Some people stayed with their animals throughout the storm. Many left their animals with food and water, being told they could return in a day or two at most. But when the levees broke, people and rescue services were denied access to New Orleans. By the time rescue workers were allowed in, they found animals all over the city and tried to leave food and water where they could, but once again, the animals were left alone. Alone in homes that were devasted, without electricity, without anyone to comfort or care for them. If must have seemed like hell had descended on earth.
After the initial few days, a rescue center was set up and any animals still alive were taken to the center. Many hard-working people tried to help the animals and set up websites to match missing owners and missing animals. Many animals suffered horrendous deaths of starvation, drowning, dehydration, and disease. A documentary called MINE tells the tales of people who tried to find their animals after the storm. According to some of the rescue workers, many of the Katrina animals were not spayed or neutered, and many tested positive for heartworm. Some were found locked in garages or tied to stakes; many showed scars from dogfighting. For some, Katrina meant rescue from a horrible life; for others, it spelled doom and stress. Many people tried for years to get their animal family members back; some new families refused to relinquish them; a few were reunited. In some cases, the new families maintained visitation with the original families and in at least one case, the new families got their dog back when the original family member died.
Somethings were learned during Katrina – here is how things have improved for Gustav survivors. (Clip from IFAW podcast about Gustav)
Pakistan, Haiti and the Tsunami
The floods in Pakistan have devastated the lives of hundreds of thousands of people and many animals along with them. For many of these people, animals represent a food source, and thus are a low priority when there is not enough food. They are dragged along as they flee, but many have such spare frames it does not appear they could possibly last for very long in such gaunt conditions.
Right after the Haiti earthquake, one of the vegan forums I was frequenting found people searching for an organization that would help the affected animals. There were groups like HSUS that were working to save the livestock, but only so they could be killed another day. The stray dogs had a very slim chance of survival with people starving and in the streets, too.
When the Tsunami hit the shores of the Indian Ocean on December 26th, 2004, a different animal story emerged. This disaster resulted in more human tragedy than nonhuman, at least for the land animals. (clip on the animals in the Tsunami) There is still much we do not yet know about animals; many of us still do not know they have feelings and are social beings.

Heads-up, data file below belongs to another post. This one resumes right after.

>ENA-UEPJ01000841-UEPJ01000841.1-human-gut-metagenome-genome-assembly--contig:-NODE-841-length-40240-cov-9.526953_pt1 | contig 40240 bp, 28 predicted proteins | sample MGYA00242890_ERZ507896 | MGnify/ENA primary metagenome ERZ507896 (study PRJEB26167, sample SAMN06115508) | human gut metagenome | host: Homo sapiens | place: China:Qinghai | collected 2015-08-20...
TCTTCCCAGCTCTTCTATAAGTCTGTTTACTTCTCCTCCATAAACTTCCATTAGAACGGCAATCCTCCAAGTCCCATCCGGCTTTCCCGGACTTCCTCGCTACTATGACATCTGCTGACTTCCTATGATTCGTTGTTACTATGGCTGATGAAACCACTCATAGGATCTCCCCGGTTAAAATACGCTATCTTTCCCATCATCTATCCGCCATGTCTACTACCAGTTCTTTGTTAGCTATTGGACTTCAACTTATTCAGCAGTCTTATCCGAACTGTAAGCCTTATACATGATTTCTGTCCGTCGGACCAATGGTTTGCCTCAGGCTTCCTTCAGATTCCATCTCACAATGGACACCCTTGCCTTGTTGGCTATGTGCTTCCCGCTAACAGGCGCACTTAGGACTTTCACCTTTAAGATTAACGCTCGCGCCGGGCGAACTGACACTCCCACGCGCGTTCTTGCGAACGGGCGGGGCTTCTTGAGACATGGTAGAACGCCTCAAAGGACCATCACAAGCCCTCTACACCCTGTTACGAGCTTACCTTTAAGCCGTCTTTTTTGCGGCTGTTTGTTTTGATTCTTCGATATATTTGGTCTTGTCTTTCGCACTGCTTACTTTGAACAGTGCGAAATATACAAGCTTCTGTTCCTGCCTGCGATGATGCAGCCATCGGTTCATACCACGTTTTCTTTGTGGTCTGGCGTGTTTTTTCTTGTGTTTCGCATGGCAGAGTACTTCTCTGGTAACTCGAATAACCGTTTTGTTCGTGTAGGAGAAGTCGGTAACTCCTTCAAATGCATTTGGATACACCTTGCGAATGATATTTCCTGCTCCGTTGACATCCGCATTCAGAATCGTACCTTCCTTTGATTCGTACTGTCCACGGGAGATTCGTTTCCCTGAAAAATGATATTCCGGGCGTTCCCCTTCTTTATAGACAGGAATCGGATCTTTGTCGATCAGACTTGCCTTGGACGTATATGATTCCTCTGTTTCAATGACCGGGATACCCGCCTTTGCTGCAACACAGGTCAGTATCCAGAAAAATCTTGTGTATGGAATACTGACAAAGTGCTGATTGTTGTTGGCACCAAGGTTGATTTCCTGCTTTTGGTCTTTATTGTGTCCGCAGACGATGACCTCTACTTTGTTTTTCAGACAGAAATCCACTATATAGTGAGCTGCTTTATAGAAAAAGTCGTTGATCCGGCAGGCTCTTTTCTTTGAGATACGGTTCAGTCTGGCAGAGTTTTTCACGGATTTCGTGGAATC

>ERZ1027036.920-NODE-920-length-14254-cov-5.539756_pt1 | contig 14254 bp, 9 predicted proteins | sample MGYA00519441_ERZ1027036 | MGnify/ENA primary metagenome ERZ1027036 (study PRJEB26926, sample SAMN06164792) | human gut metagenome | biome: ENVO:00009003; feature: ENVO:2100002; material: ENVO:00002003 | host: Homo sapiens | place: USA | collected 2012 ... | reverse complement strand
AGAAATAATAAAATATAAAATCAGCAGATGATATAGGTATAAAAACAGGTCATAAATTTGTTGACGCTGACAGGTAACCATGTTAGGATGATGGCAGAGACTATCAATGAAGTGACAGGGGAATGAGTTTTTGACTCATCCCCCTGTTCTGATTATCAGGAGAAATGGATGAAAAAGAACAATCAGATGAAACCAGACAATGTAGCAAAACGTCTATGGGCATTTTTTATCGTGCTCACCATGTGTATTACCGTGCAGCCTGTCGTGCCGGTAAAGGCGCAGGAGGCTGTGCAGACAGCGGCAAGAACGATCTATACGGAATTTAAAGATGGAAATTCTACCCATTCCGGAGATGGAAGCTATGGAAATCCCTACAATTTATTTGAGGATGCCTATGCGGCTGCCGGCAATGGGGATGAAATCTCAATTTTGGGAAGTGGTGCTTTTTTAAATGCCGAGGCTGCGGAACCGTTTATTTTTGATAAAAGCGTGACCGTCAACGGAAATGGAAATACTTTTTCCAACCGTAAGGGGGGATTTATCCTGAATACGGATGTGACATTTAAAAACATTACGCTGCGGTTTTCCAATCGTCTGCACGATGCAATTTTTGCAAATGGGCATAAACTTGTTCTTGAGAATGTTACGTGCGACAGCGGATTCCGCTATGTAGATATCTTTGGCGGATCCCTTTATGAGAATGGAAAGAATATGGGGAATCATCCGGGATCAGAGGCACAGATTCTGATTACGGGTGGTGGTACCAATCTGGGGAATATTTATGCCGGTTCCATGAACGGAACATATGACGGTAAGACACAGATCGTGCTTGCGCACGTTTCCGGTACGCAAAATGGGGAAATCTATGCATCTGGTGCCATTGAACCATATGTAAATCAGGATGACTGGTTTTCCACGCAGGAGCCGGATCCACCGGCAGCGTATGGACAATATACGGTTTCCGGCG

I wonder about that little boy, the one who cried himself sick over Snowball. Did he learn to stuff his feelings and not care so much for other beings? Did he get another puppy and forget about Snowball? Or did losing Snowball haunt him? I wonder if he will become vegan one day, a quiet protest against an unfeeling society. I hope he didn’t learn to adapt to all the sleeping people around him. I hope he has stayed awake and alive and kept in touch with his natural feelings for other beings.
Speciesism and Moral Confusion – Love Them or Want Them?
The speciesism and moral confusion that run rampant among human beings is apparent in the film (MINE) about Katrina animals. Some of the original families claimed that their dog was a family member, but the new families often felt the same way. Due to the long period of time before Katrina victims were able to stablize and return, many of the animals had already adapted to their new families and homes. At times, ownership becomes apparent in the dialogue: He is mine! He is MY PROPERTY! If they were truly family members, then why were they left behind when the rest of the family evacuated?
Hurricane Katrina happened in part because we destroyed the wetlands that would normally protect the coast and failed to create substantial levees to protect New Orleans. The fire that we experienced in the Ojai Valley was man made, yet all the manpower went to protectiong property, not animal habitat and lives. Even the BP oil disaster is evidence that mankind sees disaster though his own narrow lens. The ocean is already so toxic and contaminated that it could well be a giant dead zone within this century.
Not letting Snowball in the bus is just a metaphor for mankind keeping the animals outside the moral community. We are not separate; we are all life with a capital “L.” When we recognize our collective belonging, we will make way for the animals. Sadly, Snowball’s time in hell happens repeatedly, day in and day out, for billions and billions and billions of animals.
They Don’t Care by Munga
They Don’t Really Care About US by Michael Jackson
They Don’t Really Care About Us by Karaoke Star Explosion
Lewis Black - New Orleans (Live at Carnegie Hall)
Dr. Jennifer C. – Talking Animals
IFAW – Rescue After Gustav
Creation podcast – The Tsunami and the Animals